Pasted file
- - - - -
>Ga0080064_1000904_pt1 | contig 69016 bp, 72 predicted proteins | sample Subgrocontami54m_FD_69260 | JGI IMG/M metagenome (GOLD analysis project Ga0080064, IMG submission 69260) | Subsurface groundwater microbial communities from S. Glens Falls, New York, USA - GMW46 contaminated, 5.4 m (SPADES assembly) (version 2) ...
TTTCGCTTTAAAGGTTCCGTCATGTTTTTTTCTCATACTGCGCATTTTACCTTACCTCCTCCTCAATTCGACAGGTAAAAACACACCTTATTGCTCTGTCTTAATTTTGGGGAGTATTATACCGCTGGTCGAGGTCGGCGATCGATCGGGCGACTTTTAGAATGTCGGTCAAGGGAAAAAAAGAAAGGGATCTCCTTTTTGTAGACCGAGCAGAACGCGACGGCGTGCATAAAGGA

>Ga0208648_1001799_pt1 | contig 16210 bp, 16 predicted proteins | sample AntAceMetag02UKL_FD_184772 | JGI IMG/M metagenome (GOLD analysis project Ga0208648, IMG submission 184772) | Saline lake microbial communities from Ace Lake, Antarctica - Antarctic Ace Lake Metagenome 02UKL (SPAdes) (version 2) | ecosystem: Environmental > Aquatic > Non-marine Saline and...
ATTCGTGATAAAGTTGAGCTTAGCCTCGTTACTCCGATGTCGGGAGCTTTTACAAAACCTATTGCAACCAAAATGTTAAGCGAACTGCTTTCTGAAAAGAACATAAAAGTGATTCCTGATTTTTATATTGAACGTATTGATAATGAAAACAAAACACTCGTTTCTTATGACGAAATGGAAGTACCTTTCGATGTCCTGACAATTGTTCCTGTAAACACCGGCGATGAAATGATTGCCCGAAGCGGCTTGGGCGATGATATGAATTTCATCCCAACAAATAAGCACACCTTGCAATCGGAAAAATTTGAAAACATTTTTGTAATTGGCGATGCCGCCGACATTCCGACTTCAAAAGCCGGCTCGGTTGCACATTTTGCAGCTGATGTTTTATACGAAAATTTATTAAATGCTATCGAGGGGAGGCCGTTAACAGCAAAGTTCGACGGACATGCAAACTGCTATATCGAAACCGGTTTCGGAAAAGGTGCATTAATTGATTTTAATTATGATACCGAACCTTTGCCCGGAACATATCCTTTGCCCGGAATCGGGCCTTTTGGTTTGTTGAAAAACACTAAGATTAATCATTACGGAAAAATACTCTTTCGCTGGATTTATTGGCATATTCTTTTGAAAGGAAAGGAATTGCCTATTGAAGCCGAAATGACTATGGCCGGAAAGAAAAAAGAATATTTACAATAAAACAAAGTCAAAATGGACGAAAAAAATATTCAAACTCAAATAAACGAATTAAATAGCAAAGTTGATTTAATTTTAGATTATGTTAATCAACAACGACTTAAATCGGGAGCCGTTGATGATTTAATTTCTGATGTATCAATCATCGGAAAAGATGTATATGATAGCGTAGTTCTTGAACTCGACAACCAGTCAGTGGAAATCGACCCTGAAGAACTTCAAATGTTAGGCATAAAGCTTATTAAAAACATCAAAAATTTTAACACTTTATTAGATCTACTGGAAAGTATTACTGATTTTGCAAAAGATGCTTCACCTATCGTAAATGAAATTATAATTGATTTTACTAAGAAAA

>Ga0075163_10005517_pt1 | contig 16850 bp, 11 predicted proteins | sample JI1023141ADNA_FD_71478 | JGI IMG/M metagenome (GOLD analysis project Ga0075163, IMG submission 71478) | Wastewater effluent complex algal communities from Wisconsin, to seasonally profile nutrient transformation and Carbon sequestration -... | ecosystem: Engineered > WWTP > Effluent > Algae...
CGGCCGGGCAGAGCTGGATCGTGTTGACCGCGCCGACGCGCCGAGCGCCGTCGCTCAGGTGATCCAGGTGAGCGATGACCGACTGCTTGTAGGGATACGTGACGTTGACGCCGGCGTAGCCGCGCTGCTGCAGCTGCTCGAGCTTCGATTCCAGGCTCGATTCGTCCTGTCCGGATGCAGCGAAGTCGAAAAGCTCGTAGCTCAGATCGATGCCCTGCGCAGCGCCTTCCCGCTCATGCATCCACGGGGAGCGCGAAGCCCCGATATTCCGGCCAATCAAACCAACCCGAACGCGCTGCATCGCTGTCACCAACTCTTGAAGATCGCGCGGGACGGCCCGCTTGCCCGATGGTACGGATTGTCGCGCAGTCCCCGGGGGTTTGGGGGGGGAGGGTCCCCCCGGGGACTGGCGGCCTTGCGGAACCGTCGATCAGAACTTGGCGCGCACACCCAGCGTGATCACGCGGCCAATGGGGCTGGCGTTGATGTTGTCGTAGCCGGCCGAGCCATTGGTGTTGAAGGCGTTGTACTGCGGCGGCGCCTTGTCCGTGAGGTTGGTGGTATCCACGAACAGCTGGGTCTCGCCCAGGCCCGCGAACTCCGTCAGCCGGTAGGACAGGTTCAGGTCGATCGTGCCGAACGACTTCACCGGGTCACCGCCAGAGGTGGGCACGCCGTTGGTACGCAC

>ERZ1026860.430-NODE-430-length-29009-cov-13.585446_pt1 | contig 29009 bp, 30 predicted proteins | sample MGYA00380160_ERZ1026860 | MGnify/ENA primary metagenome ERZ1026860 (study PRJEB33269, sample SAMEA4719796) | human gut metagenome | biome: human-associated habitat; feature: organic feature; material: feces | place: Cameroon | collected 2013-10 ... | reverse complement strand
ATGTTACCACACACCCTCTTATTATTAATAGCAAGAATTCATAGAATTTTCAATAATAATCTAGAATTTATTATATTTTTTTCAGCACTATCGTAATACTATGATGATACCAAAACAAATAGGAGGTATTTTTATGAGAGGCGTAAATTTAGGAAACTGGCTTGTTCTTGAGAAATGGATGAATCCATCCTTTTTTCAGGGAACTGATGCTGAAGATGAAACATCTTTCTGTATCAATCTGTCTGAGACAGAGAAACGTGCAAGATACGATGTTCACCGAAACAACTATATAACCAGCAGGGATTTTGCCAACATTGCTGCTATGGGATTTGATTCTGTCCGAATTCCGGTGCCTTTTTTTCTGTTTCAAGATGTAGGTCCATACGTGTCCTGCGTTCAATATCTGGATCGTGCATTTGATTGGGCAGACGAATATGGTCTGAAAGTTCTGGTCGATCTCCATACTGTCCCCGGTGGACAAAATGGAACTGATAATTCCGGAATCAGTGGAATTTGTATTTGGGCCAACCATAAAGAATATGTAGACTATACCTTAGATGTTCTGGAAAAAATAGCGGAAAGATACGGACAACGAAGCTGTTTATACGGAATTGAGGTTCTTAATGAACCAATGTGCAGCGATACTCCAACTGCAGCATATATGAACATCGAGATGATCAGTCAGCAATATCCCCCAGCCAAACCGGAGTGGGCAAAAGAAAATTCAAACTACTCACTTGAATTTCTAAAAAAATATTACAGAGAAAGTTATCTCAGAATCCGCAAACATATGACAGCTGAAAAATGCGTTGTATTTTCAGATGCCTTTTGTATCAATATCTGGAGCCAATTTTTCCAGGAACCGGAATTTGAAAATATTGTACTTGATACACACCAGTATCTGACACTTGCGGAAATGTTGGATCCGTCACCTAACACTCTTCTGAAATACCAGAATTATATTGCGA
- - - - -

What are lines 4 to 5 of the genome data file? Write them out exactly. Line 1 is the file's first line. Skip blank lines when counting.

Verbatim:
ATTCGTGATAAAGTTGAGCTTAGCCTCGTTACTCCGATGTCGGGAGCTTTTACAAAACCTATTGCAACCAAAATGTTAAGCGAACTGCTTTCTGAAAAGAACATAAAAGTGATTCCTGATTTTTATATTGAACGTATTGATAATGAAAACAAAACACTCGTTTCTTATGACGAAATGGAAGTACCTTTCGATGTCCTGACAATTGTTCCTGTAAACACCGGCGATGAAATGATTGCCCGAAGCGGCTTGGGCGATGATATGAATTTCATCCCAACAAATAAGCACACCTTGCAATCGGAAAAATTTGAAAACATTTTTGTAATTGGCGATGCCGCCGACATTCCGACTTCAAAAGCCGGCTCGGTTGCACATTTTGCAGCTGATGTTTTATACGAAAATTTATTAAATGCTATCGAGGGGAGGCCGTTAACAGCAAAGTTCGACGGACATGCAAACTGCTATATCGAAACCGGTTTCGGAAAAGGTGCATTAATTGATTTTAATTATGATACCGAACCTTTGCCCGGAACATATCCTTTGCCCGGAATCGGGCCTTTTGGTTTGTTGAAAAACACTAAGATTAATCATTACGGAAAAATACTCTTTCGCTGGATTTATTGGCATATTCTTTTGAAAGGAAAGGAATTGCCTATTGAAGCCGAAATGACTATGGCCGGAAAGAAAAAAGAATATTTACAATAAAACAAAGTCAAAATGGACGAAAAAAATATTCAAACTCAAATAAACGAATTAAATAGCAAAGTTGATTTAATTTTAGATTATGTTAATCAACAACGACTTAAATCGGGAGCCGTTGATGATTTAATTTCTGATGTATCAATCATCGGAAAAGATGTATATGATAGCGTAGTTCTTGAACTCGACAACCAGTCAGTGGAAATCGACCCTGAAGAACTTCAAATGTTAGGCATAAAGCTTATTAAAAACATCAAAAATTTTAACACTTTATTAGATCTACTGGAAAGTATTACTGATTTTGCAAAAGATGCTTCACCTATCGTAAATGAAATTATAATTGATTTTACTAAGAAAA

>Ga0075163_10005517_pt1 | contig 16850 bp, 11 predicted proteins | sample JI1023141ADNA_FD_71478 | JGI IMG/M metagenome (GOLD analysis project Ga0075163, IMG submission 71478) | Wastewater effluent complex algal communities from Wisconsin, to seasonally profile nutrient transformation and Carbon sequestration -... | ecosystem: Engineered > WWTP > Effluent > Algae...